Edwin Lyman, a senior staff scientist at the Union of Concerned Scientists, has challenged specific cost-saving design choices made for both the AP1000 and ESBWR, another new design. Lyman is concerned about the strength of the steel containment vessel and the concrete shield building around the AP1000. The AP1000 containment vessel does not have sufficient safety margins, says Lyman.[16]

Potentially the most damaging critique of the AP1000 comes from John Ma, a senior structural engineer at the NRC.[16]

In 2009, the NRC made a safety change related to the events of September 11, ruling that all plants be designed to withstand the direct hit from a plane. To meet the new requirement, Westinghouse encased the AP1000 buildings concrete walls in steel plates. Last year Ma, a member of the NRC since it was formed in 1974, filed the first "non-concurrence" dissent of his career after the NRC granted the design approval. In it Ma argues that some parts of the steel skin are so brittle that the "impact energy" from a plane strike or storm driven projectile could shatter the wall. A team of engineering experts hired by Westinghouse disagreed...[16]

In 2010, the NRC questioned the durability of the AP1000 reactor's original shield building in the face of severe external events such as earthquakes, hurricanes, and airplane collisions. In response to these concerns Westinghouse prepared a modified design.[17] A US consultant engineer has also criticized the AP1000 containment design arguing that, in the case of a design-basis accident, it could release radiation; Westinghouse has denied the claim.[18] The NRC completed the overall design certification review for the amended AP1000 in September 2011.[19]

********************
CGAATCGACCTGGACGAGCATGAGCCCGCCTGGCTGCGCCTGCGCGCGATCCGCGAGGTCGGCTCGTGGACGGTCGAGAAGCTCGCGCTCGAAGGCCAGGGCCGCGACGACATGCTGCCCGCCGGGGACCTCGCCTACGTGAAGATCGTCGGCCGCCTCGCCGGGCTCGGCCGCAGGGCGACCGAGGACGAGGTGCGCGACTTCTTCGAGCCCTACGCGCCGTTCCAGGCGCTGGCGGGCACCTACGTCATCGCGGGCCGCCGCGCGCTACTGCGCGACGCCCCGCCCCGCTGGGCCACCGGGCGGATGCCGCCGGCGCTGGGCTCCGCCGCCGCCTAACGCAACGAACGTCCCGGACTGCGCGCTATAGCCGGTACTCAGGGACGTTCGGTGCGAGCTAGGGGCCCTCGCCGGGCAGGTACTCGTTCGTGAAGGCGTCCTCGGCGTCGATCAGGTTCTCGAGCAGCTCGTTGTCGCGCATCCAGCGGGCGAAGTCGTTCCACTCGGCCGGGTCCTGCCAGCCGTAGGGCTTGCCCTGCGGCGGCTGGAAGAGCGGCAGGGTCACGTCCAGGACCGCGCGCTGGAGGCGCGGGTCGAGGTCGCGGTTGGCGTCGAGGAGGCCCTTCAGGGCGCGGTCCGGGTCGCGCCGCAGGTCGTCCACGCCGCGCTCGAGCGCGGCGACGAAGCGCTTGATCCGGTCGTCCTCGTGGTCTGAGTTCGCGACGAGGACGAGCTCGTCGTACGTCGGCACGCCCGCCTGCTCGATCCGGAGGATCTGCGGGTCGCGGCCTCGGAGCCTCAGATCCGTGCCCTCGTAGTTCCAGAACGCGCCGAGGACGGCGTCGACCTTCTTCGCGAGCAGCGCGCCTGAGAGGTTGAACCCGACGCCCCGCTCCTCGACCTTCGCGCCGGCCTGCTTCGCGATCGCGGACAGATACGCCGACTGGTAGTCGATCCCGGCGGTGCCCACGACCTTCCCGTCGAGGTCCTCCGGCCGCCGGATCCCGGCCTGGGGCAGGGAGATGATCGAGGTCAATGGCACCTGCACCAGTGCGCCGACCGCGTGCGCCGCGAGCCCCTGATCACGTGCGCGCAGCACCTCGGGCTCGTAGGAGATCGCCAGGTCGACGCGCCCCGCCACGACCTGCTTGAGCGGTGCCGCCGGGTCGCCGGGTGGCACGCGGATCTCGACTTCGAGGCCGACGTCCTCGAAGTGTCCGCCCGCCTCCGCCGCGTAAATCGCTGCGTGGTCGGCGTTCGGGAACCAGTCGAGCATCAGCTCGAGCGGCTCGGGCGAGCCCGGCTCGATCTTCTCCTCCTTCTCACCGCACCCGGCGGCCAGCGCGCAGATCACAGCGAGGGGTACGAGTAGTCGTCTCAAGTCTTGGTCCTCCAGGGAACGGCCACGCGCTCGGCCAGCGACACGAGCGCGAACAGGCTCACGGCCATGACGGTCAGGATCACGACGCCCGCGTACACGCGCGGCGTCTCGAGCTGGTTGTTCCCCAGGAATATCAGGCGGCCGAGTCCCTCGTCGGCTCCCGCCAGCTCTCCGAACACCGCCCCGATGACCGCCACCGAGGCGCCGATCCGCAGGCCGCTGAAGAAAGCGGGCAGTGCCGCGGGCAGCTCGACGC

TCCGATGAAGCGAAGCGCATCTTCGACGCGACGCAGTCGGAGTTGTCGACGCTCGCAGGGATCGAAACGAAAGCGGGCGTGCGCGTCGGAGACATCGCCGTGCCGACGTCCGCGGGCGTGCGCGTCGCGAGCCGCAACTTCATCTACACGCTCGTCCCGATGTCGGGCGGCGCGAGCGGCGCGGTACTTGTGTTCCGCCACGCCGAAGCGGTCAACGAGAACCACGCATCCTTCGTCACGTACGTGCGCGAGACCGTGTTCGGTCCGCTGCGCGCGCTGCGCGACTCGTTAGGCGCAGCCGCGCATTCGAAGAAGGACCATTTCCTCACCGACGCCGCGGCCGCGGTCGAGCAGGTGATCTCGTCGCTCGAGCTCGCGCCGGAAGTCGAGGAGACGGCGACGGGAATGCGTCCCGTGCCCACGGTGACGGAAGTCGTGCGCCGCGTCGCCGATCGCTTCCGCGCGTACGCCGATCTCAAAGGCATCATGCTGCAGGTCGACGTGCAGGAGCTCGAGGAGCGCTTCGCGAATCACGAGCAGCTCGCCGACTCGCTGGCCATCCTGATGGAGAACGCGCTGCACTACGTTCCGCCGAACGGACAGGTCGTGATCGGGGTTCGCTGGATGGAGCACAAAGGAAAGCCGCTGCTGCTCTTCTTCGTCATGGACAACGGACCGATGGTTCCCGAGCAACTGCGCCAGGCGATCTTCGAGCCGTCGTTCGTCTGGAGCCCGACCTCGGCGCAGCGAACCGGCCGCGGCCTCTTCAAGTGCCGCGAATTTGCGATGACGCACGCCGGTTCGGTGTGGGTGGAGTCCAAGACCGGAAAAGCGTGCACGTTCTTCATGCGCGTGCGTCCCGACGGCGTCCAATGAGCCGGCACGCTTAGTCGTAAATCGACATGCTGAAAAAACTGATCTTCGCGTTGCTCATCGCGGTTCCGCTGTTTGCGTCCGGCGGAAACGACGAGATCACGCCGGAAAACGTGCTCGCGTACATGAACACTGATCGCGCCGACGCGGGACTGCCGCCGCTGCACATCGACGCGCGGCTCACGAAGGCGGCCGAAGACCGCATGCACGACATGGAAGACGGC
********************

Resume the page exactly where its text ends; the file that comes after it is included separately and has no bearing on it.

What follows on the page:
In May 2011, US government regulators found additional problems with the design of the shield building of the new reactors. The chairman of the Nuclear Regulatory Commission said that: computations submitted by Westinghouse about the building's design appeared to be wrong and "had led to more questions."; the company had not used a range of possible temperatures for calculating potential seismic stresses on the shield building in the event of, for example, an earthquake; and that the commission was asking Westinghouse not only to fix its calculations but also to explain why it submitted flawed information in the first place. Westinghouse said that the items the commission was asking for were not "safety significant".[20]

In November 2011, Arnold Gundersen published a further report on behalf of the AP1000 Oversight Group highlighting six areas of major concern and unreviewed safety questions requiring immediate technical review by the NRC. The report concluded that certification of the AP1000 should be delayed until the original and current “unanswered safety questions” raised by the AP1000 Oversight Group are resolved.[21]